Over the last few weeks both the NSW Government and the Federal Government have introduced a number of measures relating to combatting COVID-19 in the workplace. In this article we explain some of the key recent developments.
Employees and NSW Areas of Concern
Currently, a person must not enter an “area of concern” to carry out work unless they have a permit issued by Service NSW.
In addition, an “authorised worker” must not leave an area of concern without a permit issued by Service NSW. Authorised workers are those carrying out various services deemed to be essential in the community – a full list is available.
From 6 September 2021, in order to work outside their area of concern, authorised workers must now have received at least one dose of a COVID-19 vaccine. Rapid antigen testing will no longer be an alternative to vaccination.
There are limited exceptions to this rule, including if the person has a “medical contraindication certificate” (i.e. a certificate certifying that they cannot be vaccinated on health grounds).
Employers and occupiers of premises will be able to require an authorised worker with proof of their vaccination status. Employees who are unable to attend work as a result of not being vaccinated will generally not be entitled to be paid.
Federal Government to introduce “no-fault” vaccine compensation scheme
The Federal Government has announced a new compensation scheme for anyone who suffers serious side effects of COVID vaccination, including employees. The scheme will be administered by Services Australia who will start administering claims from 6 September 2021.
The scheme appears to provide more generous compensation than an employee would be entitled to under a workers compensation scheme (there are planned to be no caps on loss of income claims, for example). This will be welcome news for employers who face increases to their workers compensation premiums if an injured employee makes a claim against the employer’s workers compensation insurance policy.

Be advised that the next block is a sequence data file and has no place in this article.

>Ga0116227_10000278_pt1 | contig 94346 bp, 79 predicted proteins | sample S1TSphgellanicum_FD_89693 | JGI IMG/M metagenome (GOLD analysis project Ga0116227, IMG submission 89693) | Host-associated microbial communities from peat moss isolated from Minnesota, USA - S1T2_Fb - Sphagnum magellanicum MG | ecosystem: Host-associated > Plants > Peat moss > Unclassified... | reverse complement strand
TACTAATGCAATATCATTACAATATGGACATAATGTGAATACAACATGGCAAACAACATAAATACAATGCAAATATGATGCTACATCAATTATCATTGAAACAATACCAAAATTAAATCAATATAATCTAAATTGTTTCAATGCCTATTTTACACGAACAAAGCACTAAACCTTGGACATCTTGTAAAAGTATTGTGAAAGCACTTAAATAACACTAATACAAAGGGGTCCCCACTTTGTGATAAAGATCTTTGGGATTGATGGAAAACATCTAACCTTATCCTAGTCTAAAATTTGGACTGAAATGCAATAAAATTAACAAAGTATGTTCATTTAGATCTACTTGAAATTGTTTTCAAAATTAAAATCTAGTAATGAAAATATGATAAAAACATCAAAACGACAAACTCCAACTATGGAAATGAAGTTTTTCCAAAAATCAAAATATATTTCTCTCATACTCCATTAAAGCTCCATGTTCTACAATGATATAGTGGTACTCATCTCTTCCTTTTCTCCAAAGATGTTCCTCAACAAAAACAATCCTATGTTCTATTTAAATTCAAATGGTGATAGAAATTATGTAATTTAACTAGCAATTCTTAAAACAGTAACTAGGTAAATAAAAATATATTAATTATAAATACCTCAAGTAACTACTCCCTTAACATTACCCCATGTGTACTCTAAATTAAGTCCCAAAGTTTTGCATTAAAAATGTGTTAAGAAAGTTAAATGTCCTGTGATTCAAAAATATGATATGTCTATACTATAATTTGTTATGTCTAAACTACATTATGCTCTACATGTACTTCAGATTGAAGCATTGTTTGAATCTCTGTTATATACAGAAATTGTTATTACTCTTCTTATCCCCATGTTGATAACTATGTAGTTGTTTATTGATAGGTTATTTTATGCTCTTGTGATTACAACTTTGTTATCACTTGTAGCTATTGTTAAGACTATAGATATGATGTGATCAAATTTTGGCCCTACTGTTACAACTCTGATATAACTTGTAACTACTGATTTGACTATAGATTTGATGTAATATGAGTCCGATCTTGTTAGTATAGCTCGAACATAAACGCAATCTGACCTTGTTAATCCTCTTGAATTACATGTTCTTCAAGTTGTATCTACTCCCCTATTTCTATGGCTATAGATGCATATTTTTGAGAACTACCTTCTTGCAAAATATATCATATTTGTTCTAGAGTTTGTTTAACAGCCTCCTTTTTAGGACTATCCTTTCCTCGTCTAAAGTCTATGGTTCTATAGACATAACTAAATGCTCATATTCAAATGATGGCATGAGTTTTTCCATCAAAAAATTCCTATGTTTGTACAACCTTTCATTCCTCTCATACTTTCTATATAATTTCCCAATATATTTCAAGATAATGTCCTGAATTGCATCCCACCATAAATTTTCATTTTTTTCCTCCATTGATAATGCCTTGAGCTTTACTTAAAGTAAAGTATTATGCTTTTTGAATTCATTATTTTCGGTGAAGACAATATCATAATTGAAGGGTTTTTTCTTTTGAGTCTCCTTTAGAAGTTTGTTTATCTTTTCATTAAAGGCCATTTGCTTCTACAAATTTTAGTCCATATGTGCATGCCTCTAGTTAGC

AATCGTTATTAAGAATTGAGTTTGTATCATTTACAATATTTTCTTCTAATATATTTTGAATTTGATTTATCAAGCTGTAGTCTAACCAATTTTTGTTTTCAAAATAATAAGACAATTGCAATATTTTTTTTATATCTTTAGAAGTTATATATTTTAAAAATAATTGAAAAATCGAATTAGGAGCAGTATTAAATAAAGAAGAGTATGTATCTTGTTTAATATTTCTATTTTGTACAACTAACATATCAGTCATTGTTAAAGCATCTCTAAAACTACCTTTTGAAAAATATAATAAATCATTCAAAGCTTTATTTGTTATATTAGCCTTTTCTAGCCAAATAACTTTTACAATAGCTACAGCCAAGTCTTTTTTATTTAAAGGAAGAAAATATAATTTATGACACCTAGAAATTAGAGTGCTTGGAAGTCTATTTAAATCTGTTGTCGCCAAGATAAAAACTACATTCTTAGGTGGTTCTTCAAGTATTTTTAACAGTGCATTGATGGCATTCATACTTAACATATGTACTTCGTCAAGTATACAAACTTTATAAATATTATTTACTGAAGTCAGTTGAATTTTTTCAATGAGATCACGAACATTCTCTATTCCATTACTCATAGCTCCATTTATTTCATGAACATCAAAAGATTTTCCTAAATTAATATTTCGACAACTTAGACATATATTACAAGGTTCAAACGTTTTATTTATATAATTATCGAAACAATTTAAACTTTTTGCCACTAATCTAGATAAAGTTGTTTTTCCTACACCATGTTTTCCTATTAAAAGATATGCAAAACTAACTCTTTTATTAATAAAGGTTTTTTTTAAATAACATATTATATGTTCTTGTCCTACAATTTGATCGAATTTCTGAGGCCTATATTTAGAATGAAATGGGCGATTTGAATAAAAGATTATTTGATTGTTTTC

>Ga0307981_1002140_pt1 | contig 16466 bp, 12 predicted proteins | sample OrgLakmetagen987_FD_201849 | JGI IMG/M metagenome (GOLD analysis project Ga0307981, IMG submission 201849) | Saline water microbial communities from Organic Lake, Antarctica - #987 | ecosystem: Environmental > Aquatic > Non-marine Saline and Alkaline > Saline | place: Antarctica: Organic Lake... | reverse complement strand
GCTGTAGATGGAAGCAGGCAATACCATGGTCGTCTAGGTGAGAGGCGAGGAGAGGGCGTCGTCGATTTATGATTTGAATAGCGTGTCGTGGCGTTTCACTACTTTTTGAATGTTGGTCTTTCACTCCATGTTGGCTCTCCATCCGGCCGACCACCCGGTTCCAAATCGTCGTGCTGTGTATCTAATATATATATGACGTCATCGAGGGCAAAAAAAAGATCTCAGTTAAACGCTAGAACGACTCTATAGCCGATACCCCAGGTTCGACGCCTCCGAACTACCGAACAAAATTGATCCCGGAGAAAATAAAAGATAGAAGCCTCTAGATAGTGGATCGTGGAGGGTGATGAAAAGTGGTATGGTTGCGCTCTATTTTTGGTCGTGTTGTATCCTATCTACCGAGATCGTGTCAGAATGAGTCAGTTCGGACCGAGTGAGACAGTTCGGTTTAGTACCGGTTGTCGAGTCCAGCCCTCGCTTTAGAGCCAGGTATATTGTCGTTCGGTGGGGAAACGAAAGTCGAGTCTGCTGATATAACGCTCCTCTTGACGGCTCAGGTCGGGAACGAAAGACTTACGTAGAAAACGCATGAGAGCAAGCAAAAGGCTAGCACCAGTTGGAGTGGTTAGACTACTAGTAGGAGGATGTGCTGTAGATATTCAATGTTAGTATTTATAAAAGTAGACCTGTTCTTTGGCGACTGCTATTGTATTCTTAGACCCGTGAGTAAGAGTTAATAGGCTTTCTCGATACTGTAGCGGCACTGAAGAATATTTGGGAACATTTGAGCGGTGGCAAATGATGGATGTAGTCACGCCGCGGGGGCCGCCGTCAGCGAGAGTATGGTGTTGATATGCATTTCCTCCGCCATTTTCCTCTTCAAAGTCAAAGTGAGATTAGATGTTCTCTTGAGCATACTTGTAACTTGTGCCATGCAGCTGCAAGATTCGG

The scheme is likely to encourage more employers to promote or mandate vaccinations for their employees (and/or to consider introducing vaccination facilities at the workplace), as the availability of the scheme will mean that an employee who was injured as a result of a vaccination being facilitated or required by their employer would be less likely to rely on workers compensation to cover loss of income.
Mandatory vaccines for school staff and health care workers in NSW
School staff and health care workers are the latest on the list of workers who must be vaccinated in NSW in order to perform work, with the NSW Government recently announcing that teachers and other school staff must be fully vaccinated by 8 November 2021.
In addition, from 30 September 2021, health care workers in NSW must have received at least one dose of a COVID 19 vaccine in order to perform work. Then from 30 November 2021, health care workers must have had two doses of a COVID 19 vaccine
Again, there are limited exceptions, such as where a health care worker produces a medical contraindication certificate.
The requirements relate to employees working in both the public and private health care systems.
Need further help?
If you need further help on any of the matters raised in this article please contact EI Legal.